Russell J. Ledet is a second-year medical student in Tulane University School of Medicine's M.D./MBA program.
Last weekend he organized a trip for his fellow black colleagues to a historic plantation.
The result is now a series of powerful images that have gone viral on social media.
The trip was coordinated through the Tulane chapter of the Student National Medical Association which is a student-run organization that supports black medical students.
A group of 15 African-American med students visited the Whitney Plantation, presently a museum in Edgard, Louisiana. The future doctors all wore short white coats, symbols of their medical training, and posed in front of former slave quarters.
Ledet's idea for the trip was inspired in part by his childhood.
"I don't think as a kid I ever saw a minority physician."
While Ledet may not have ever seen a minority physician as a child, his photo proves that the face of medicine is changing rapidly.
He posted the photo to Twitter with the caption,
"We are our ancestors' wildest dreams. In the background, an original slave quarter. In the foreground, original descendants of slaves and medical students."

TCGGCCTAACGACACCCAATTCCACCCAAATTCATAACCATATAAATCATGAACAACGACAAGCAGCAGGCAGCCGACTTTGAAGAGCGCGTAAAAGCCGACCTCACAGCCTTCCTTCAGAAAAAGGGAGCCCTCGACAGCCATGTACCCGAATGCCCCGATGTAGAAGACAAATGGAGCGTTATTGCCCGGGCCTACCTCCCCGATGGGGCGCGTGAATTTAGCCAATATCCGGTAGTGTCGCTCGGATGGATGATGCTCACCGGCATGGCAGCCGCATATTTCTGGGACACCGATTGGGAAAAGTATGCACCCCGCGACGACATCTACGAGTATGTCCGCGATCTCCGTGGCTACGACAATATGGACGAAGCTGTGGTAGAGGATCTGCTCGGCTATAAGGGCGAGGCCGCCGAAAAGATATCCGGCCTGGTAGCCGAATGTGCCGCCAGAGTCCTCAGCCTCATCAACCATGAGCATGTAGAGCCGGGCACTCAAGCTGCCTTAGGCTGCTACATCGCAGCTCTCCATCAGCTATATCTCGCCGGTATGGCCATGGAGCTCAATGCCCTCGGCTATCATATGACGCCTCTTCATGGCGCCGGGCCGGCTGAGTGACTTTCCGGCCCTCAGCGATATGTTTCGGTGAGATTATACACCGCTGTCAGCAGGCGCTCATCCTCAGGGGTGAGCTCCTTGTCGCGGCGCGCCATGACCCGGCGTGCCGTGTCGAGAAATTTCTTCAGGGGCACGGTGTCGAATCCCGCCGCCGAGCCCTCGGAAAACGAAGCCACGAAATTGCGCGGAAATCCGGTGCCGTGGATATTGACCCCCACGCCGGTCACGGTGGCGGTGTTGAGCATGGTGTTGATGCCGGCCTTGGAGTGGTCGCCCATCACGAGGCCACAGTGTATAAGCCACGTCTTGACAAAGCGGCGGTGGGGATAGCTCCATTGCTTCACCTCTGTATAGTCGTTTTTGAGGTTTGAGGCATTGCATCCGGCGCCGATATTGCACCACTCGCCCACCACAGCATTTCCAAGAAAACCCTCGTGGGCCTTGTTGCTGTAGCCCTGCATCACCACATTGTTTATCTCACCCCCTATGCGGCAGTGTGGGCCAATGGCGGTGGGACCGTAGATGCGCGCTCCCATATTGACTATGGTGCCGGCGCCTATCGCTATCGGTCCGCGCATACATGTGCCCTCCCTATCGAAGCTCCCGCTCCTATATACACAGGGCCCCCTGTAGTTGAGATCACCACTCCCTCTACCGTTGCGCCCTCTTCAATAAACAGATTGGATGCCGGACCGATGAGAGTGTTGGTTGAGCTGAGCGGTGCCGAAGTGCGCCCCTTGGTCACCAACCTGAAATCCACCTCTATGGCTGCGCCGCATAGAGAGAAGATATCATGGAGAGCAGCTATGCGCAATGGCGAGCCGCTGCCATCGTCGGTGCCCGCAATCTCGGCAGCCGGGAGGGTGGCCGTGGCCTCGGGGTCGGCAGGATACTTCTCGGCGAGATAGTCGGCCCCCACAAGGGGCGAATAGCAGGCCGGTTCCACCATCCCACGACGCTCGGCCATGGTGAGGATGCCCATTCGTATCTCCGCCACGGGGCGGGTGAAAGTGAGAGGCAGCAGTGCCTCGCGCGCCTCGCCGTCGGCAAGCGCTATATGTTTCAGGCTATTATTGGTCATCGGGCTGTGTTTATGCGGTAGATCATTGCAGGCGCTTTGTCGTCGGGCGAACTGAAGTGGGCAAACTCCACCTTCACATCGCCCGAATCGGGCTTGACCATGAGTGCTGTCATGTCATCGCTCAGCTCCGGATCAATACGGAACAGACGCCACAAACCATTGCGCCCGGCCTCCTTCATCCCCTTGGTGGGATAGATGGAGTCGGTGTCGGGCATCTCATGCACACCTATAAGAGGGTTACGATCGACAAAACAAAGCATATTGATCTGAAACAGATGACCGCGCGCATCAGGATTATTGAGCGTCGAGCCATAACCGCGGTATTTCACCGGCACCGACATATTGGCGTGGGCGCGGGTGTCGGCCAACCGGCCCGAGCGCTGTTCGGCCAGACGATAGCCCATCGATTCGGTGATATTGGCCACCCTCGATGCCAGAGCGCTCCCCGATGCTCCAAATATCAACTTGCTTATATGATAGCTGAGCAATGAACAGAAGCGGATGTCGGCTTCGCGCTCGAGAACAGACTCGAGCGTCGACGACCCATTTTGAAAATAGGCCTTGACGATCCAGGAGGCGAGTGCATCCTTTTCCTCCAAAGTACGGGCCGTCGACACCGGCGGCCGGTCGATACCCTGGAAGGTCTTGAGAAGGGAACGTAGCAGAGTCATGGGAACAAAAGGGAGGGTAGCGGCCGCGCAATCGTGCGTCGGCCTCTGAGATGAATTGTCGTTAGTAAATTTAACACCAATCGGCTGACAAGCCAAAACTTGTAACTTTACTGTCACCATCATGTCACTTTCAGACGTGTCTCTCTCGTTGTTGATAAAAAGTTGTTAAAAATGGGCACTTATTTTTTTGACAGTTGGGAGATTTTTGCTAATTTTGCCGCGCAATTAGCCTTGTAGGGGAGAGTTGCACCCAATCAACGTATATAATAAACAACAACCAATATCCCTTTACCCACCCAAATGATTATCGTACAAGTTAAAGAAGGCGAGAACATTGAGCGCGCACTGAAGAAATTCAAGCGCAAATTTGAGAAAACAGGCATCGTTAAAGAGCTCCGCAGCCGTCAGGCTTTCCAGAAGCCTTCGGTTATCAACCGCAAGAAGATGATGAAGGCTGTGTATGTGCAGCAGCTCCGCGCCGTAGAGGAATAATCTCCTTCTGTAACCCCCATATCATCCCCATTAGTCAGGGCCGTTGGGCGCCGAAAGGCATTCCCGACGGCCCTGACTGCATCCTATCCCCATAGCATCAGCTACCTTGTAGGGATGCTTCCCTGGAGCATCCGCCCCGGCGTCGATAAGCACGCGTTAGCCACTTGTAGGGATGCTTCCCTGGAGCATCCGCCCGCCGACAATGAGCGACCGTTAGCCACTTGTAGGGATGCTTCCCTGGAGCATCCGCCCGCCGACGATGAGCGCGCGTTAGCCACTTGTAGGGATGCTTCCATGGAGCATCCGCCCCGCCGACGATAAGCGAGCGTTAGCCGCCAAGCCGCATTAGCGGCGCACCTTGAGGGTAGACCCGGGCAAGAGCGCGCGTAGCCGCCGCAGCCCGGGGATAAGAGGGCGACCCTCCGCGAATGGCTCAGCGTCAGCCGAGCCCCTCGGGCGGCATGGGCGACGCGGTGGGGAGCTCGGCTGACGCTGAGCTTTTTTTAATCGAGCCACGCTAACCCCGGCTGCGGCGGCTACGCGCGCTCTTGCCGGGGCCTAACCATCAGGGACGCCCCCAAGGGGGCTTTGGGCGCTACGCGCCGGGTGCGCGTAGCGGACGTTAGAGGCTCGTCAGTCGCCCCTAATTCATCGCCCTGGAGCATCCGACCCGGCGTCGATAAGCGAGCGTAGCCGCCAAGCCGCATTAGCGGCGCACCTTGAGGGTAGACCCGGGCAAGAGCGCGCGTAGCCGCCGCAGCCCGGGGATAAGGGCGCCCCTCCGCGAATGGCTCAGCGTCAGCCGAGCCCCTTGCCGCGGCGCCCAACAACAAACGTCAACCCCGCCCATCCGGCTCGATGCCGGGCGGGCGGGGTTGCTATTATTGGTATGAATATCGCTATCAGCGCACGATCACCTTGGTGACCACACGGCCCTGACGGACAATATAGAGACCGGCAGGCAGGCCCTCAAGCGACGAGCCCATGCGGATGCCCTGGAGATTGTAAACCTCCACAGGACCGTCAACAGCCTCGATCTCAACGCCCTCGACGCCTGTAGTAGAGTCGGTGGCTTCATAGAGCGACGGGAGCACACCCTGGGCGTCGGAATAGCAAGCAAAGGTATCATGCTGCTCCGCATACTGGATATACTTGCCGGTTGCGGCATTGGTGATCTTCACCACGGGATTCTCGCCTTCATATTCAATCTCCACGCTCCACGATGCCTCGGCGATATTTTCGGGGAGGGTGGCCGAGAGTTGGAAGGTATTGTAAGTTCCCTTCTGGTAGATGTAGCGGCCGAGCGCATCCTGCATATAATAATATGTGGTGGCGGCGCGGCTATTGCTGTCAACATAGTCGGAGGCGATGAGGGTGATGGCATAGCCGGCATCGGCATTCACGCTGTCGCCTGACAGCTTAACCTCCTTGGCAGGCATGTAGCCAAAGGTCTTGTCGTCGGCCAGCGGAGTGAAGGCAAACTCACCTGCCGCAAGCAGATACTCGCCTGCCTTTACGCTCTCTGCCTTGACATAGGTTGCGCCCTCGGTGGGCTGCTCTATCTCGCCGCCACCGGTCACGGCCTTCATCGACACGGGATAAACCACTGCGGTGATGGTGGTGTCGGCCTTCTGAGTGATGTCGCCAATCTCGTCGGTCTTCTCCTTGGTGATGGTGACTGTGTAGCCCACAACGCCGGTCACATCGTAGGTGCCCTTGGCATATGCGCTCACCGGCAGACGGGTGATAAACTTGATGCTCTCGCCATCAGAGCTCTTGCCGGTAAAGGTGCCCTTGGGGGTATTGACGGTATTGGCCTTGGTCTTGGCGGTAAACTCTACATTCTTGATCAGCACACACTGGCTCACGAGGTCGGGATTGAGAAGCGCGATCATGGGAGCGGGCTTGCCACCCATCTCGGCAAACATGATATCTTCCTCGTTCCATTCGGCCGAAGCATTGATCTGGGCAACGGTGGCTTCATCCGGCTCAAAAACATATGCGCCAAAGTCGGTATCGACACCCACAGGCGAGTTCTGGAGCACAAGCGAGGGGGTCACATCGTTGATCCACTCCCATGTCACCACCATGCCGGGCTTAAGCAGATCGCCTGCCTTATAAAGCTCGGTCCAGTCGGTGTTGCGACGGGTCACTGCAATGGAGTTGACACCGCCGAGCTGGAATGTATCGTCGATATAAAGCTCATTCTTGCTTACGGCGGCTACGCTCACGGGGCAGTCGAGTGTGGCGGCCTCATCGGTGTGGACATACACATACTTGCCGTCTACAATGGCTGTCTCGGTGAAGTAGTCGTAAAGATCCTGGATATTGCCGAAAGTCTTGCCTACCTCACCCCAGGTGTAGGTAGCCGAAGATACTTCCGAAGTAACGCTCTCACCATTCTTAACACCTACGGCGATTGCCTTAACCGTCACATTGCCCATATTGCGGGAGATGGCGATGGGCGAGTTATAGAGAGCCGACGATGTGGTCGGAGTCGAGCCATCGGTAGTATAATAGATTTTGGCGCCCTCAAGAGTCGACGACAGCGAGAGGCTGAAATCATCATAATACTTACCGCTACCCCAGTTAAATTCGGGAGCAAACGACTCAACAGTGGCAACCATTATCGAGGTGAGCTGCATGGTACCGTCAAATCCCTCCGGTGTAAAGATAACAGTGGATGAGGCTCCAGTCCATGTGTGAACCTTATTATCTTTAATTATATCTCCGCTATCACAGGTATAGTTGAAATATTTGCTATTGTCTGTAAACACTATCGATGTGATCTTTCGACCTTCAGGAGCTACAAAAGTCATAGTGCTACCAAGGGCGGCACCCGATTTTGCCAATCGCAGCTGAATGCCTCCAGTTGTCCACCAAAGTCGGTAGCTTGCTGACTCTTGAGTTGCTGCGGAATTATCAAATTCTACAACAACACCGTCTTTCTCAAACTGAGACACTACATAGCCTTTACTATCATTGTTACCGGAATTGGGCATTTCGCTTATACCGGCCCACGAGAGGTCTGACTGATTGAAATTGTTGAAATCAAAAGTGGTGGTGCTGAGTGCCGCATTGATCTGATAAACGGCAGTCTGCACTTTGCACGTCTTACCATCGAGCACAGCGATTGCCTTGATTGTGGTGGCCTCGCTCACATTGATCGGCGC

Another photo was posted by his classmate.
The two Tweets have been liked and shared thousands of times.
While speaking about the importance of the location of the photo, Ledet said,
"I wanted this photo to just show: We're here. This place is meant to destroy us. This place is meant to devalue us. But we here. [sic]"
His classmate, Sydney Labat added that they are not "going anywhere". She further explained her feelings about the photo.
"This is about resiliency."
Labat also explained that the students wanted to make sure that their poses captured them,
"looking determined and looking strong — embodying the strength of the people who lived on those grounds."
Not only does the photograph show their strength, but it also shows that despite historical adversity, they can have it all.
"[You] can be smart, you can be a doctor, you can be unapologetically black — all of those simultaneously."
Russell, who formerly served in the U.S. Navy and has a Ph.D. in molecular oncology from New York University, is focused on the impact this photograph can have on future generations of medical professionals.
"We are aware of our position and what we mean to a whole lot of children. A whole lot of undergrads are hoping and praying to get an interview for medical school, or even somebody to just look at their application. We're here as living proof that it's possible. If we can do it, anybody can do it."
Barely one week later (at the time of this article's writing), the photos have already made a huge impact on the internet.
There is no doubt that these students have already positively impacted many people's lives.